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Measuring Day-to-Day Variability in
Travel Behavior Using GPS Data


Data Description

The field experiment yielded a total of four databases containing personal travel data and vehicle movement profiles. The four databases are as follows:

In addition to the detailed travel-related information, data was also available for selected socio-economic variables. Information on household size, number of children under 16 years, vehicle ownership, number of licensed drivers, age and gender of drivers, and household income were also available in the data sets.

As this report focuses on day-to-day variability in travel, the recall data set is not used within the scope of this study. The recall data set provides travel behavior information only for a 24-hour period and is therefore not suitable for studying day-to-day variability in travel. As such, the analysis done for this study utilized the PDA, GPS, and match data sets.

Sample Description

A total of 100 households participated in the Lexington, KY GPS experiment. Data collection devices were installed in one vehicle for each household. Any licensed driver in the household was permitted and encouraged to use the GPS-fitted vehicle.

Within the context of this study, one driver in each household was identified as a primary driver. The driver who provided travel information for the most number of days in each household was chosen as the primary driver. If two household members provided travel information for the same number of days, then the driver that made the larger number of number of trips using the GPS-fitted vehicle was designated as the primary driver for each household. Thus, there are 100 primary drivers in the final sample used for analysis in this study.

It is to be noted that the sample of primary drivers used in this study may differ from that used in other publications [Zhou and Golledge, 2000; Battelle, 1997; and Murakami and Wagner, 1999] and this is likely to contribute to differences in analysis results. In this study, the desire to maximize the amount of travel information available for day-to-day variability analysis motivated the use of number of days and trip frequency as the criteria for identifying primary drivers. Information on the socio-economic and demographic characteristics of the 100 primary drivers identified in this study is shown in Table 1.

For the sample for which information is available, it is found that their characteristics are consistent with expectations. The average household size is 2.94 persons per household with more than 50 percent of the households having 3 or more persons. 28 households reported incomes less than $35,000 per year. The average car ownership is 2.17 vehicles per household with most of the households having 2 or more cars which is consistent with the household size distribution. There is an even split in the sample between males and females. Battelle [1997] reports that most of the drivers are well educated with about 40 percent having a college education. Only 10 primary drivers are less than 26 years of age, while 12 drivers are greater than 65 years of age. 40 percent of the households reported having at least one child less than 16 years of age. Based on these characteristics, one can see that the sample is a rather selective one with households exhibiting mature lifecycle stages, greater household sizes, and higher car ownership levels.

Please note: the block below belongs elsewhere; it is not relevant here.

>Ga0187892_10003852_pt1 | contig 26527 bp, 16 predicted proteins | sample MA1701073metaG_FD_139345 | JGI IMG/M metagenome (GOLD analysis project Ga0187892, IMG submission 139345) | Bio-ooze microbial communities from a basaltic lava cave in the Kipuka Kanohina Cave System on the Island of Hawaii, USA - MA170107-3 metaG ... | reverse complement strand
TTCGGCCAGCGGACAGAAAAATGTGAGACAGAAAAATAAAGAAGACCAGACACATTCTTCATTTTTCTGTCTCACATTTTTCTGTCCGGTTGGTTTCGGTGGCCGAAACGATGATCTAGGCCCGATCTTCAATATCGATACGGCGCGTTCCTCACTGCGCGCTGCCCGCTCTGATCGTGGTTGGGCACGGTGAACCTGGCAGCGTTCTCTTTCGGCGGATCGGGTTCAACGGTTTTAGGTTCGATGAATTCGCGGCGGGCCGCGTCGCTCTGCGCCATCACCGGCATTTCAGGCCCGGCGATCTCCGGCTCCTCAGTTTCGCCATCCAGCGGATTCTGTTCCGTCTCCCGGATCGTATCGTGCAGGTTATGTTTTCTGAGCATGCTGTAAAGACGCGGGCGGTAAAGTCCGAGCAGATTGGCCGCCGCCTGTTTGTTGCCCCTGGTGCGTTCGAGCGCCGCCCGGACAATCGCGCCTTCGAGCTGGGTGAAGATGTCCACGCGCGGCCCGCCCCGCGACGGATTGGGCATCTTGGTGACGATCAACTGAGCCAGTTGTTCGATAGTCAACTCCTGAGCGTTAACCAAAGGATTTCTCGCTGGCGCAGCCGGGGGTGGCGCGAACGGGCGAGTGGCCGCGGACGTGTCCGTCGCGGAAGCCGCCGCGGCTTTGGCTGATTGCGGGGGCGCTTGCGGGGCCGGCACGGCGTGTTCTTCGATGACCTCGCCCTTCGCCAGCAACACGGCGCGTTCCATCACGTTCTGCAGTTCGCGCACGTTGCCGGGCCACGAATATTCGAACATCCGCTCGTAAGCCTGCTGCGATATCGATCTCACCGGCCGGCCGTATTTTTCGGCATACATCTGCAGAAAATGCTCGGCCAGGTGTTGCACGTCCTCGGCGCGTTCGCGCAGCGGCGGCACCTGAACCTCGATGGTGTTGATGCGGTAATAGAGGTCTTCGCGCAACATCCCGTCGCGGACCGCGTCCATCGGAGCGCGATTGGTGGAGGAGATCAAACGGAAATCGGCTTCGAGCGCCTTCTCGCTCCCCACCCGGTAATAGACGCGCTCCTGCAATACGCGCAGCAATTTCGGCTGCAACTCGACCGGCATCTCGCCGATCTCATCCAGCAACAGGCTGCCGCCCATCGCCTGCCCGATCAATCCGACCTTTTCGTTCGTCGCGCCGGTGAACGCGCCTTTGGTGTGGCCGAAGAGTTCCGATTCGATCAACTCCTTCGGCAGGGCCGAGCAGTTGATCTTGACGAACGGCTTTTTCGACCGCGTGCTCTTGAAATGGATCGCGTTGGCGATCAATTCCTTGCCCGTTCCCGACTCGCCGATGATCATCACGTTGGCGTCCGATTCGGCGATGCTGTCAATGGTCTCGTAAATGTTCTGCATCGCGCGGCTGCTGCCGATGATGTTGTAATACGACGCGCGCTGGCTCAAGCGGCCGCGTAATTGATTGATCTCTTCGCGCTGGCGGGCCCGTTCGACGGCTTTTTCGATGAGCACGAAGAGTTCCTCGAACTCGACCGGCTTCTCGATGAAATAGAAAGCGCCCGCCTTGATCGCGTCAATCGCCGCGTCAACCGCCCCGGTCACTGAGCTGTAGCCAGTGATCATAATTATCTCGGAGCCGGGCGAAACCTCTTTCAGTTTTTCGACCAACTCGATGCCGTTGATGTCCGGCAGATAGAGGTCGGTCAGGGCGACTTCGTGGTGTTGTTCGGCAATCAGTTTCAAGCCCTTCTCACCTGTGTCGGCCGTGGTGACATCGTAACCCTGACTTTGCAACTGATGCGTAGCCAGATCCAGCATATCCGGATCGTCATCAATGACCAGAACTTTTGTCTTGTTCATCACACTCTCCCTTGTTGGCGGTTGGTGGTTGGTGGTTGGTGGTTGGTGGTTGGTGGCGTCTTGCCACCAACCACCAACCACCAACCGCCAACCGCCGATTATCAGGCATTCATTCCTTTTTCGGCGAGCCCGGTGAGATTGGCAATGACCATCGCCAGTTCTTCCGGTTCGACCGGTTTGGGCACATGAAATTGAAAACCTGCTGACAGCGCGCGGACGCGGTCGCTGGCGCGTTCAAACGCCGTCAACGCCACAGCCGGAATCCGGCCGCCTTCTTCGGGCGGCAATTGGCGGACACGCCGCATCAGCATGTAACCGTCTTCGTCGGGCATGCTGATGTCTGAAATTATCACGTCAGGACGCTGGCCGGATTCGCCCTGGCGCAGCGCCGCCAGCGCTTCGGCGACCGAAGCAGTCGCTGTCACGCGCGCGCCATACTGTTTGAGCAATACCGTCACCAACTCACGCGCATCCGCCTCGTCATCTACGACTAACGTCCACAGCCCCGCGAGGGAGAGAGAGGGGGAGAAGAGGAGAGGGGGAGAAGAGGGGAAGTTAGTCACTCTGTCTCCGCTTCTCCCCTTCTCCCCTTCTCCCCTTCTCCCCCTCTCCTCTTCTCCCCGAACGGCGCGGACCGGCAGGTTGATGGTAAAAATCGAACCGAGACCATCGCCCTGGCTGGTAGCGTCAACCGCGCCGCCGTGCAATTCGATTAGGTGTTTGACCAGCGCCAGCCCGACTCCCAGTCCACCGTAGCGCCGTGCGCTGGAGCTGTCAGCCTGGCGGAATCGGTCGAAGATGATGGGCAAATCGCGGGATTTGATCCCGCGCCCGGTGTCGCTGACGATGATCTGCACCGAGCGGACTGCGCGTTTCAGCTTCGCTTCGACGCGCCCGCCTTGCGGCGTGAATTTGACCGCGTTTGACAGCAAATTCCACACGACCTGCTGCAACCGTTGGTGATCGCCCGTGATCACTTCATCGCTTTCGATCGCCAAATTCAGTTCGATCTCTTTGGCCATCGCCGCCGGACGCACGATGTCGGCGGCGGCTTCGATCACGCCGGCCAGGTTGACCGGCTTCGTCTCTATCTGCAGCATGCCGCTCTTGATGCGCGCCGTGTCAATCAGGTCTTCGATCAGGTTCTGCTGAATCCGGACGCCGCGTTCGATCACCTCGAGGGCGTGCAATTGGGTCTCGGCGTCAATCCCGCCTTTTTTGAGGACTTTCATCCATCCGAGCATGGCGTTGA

Table 1. Descriptive Characteristics of Survey Sample

Characteristic Value (N=100)
Mean household size 2.94
    1 person hhld 13
    2 person hhld 35
    3 person hhld 15
    4+ person hhld 37
Income Level

   Low (< $35K)


   Medium ($35K - $75K)


   High (> $75K)

Mean Vehicle Ownership 2.17
    1 car hhld 21
    2 car hhld 47
    3 car hhld 27
    4+ car hhld 5
    Male 44
    Female 42
Mean Age (in years) 46.3
    Less than 26 years 10
    26 to 45 years 32
    46 to 55 years 23
    56 to 65 years 9
    Greater than 65 years 12
No. of Children <16 years 0.68
    0 child hhld 60
    1 child hhld 21
    2 child hhld 11
    3 child hhld 7
    4+ child hhld 1

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